Overflowing overdrive options—without option fatigue.

Fantastic sounds throughout. Compact and convenient.

Pricey. Some learning curve if you want to get the most out of the pedal.

$399

RJM Music Overture
rjmmusic.com

5
4.5
3.5
4.5

I usually keep three dirt pedals on my main board. You might have more. Lots of dirt options are fun! But what we gain in tonal variety from such set ups, we lose in valuable pedalboard space. The RJM Overture, an all-analog, digitally controlled programmable overdrive pedal with six distinct modes, offers a viable solution to this problem that doesn't skimp on the sounds.

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Slip 'n' slide away with a middy, massive, and gated Muff-style fuzz.

Fat Big Muff-style sounds and powerful tone-sculpting tools that shape more unique fuzz tones. Subtle but musical gate. Practical and amazing-looking slider controls.

Gated sound can be hard to use predictably and won't be music to everyone's ears.

$199

SolidGoldFX Imperiall MkII
solidgoldfx.com

5
4.5
4.5
4

As jaded as I can be about fuzz (I see and hear a lot of them), it's hard to keep from getting giddy about the SolidGoldFX Imperial MkII. With slider controls and a red-on-black color scheme, it's clearly an homage to the early '70s JEN Jumbo Fuzz, a vintage unit I covet not just for its ultra-sick Big Muff-based tones and quirky gate function, but it's jaw-droppingly awesome Italo-sci-fi graphics.

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You could win gear from BTPA, Gator Cases, MXR, Origin Effects, or Revv Amplification!

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If filthy fuzz is your game, this cheeky stomp may well be your future Hall of Famer.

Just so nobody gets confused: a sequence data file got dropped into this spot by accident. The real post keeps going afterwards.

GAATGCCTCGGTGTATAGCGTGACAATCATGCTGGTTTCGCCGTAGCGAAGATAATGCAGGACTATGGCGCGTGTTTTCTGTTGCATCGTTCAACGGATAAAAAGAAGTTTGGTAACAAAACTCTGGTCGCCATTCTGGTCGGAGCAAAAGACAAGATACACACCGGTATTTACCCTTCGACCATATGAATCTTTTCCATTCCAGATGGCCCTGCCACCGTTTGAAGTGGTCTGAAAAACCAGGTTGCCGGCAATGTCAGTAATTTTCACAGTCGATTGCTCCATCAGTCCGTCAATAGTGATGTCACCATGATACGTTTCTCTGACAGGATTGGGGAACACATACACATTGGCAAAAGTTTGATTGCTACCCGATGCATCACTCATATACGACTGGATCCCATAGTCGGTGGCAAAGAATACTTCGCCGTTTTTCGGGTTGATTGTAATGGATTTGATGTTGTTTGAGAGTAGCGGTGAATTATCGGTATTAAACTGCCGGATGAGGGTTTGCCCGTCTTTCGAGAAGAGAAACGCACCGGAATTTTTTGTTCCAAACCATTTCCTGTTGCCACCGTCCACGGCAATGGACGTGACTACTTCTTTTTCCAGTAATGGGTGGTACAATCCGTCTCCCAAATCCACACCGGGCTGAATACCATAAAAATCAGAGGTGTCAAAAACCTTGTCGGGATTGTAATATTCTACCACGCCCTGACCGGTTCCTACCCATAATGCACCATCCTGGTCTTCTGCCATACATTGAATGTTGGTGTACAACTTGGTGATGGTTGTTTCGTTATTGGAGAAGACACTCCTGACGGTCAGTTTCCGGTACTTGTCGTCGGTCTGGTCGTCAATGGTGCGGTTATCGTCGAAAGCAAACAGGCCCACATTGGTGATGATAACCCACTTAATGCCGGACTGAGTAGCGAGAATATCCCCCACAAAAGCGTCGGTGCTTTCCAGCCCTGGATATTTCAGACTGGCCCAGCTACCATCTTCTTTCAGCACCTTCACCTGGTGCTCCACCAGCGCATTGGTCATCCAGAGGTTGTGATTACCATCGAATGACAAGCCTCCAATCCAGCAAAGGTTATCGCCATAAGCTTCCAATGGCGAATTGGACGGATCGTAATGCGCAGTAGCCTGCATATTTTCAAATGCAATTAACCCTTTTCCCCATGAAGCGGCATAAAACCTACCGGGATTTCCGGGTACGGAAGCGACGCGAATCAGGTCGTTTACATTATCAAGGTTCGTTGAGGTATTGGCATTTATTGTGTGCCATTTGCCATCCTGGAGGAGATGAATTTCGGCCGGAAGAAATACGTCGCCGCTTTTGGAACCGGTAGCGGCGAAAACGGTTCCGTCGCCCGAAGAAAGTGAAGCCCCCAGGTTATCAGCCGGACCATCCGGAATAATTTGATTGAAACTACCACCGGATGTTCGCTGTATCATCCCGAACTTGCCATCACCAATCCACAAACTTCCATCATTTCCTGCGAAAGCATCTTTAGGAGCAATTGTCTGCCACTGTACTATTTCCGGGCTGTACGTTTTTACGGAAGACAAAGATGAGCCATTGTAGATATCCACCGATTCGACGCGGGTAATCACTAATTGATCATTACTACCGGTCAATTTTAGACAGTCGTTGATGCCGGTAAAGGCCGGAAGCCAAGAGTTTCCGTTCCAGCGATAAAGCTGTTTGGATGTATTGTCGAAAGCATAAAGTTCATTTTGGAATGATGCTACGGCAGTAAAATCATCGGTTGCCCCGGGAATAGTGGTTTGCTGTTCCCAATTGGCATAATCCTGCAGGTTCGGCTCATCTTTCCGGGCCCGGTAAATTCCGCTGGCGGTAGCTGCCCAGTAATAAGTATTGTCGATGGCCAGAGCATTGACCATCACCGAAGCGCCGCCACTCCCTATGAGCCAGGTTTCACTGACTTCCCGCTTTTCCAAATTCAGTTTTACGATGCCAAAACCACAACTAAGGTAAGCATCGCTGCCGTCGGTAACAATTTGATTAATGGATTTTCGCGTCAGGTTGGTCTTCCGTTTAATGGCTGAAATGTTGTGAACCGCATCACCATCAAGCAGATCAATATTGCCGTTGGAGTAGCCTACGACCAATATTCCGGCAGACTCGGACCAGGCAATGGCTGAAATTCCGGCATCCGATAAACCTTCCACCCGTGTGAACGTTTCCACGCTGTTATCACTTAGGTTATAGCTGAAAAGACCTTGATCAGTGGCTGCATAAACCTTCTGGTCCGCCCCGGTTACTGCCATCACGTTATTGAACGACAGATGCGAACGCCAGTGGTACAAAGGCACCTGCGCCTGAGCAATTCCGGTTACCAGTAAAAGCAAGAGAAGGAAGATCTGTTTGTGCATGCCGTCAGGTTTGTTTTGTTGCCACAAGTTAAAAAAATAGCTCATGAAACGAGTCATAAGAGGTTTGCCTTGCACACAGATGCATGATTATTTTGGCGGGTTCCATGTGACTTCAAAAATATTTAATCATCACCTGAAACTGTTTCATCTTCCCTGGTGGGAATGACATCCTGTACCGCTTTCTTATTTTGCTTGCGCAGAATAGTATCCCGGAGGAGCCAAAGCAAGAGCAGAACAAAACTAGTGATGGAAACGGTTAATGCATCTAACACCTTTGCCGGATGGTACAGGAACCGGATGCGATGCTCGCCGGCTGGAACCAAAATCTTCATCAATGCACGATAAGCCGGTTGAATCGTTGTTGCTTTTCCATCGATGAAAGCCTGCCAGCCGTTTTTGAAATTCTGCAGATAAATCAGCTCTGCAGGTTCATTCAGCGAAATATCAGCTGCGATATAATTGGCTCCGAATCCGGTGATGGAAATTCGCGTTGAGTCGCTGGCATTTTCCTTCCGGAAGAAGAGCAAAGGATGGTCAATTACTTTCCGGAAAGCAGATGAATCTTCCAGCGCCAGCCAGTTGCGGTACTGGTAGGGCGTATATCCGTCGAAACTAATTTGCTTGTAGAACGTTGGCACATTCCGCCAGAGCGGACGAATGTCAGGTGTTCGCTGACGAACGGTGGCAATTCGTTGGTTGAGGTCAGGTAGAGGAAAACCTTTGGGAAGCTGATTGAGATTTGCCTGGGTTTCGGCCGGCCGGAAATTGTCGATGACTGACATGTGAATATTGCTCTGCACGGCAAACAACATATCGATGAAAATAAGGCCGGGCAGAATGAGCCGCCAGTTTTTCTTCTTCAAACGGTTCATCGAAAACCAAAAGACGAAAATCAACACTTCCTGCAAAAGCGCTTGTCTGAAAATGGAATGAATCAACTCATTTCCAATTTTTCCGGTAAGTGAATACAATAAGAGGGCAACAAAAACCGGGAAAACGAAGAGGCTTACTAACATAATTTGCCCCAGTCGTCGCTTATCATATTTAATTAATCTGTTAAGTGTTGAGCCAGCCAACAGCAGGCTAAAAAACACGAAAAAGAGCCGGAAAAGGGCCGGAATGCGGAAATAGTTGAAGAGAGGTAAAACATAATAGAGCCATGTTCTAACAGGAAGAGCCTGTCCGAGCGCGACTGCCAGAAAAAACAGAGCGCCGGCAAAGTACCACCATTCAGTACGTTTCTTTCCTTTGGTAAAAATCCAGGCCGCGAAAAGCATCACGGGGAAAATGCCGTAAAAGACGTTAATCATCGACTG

Cool variety of extreme/deviant fuzz tones. Nice dynamic capability at low gain settings. Fair price.

High gain settings can sacrifice articulation and introduce susceptibility to radio-frequency interference.

$139

Acorn Amplifiers F#%k Face
acornamps.com

4.5
4
4
4.5

What's with the cheeky name and graphics on Acorn Amplifiers' F#%k Face? Long story short: In 1989, the Fleer baseball-card company "accidentally" printed a short-lived card featuring Bill Ripken (Hall of Famer Cal Jr.'s less-known brother), hoisting a bat with "Fuck Face" scrawled on its butt. Besides being funny, the tie-in is that F#%k Face is inspired by the famous round 2-knob fuzz favored by Hendrix, Gilmour, and Eric Johnson—only it ups its progenitor's gain ante with three stages of filth courtesy of three 2N3904 silicon transistors.

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Exotic Echorec tones and functionality at a more affordable price.

Super-rich and authentically complex Echorec tones. Super-effective swell function.

Less intuitive controls can be tough to use on the fly. Some materials could be sturdier.

$219

4.5
3.5
4
4

I've had the good fortune to play many odd instruments, from hurdy gurdies to Buchla modular synthesizers to giant pipe organs. Only a few, however, were weirder contraptions than the Binson Echorec. The sounds of a Binson may be familiar—if only because it was Pink Floyd's echo of choice through the early to mid-'70s. But musically interacting with one, while observing and hearing the tickings, whirrings, and sometimes clankings of its electromechanical innards, feels like stepping into some parallel-universe, future/past from a pulp-science-fiction paperback. It's no coincidence that the band who wrote "Set the Controls for the Heart of the Sun" made it a centerpiece of their creative process.

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The Diezel Herbert originated when 7 and 8-string guitars began growing in popularity. It is famous for its ultra-tight bottom-end and percussive attack, perfect for anything from country music to bone-crushing djent-riffs. Today the Herbert remains one of Diezel's most sought-after amplifiers.

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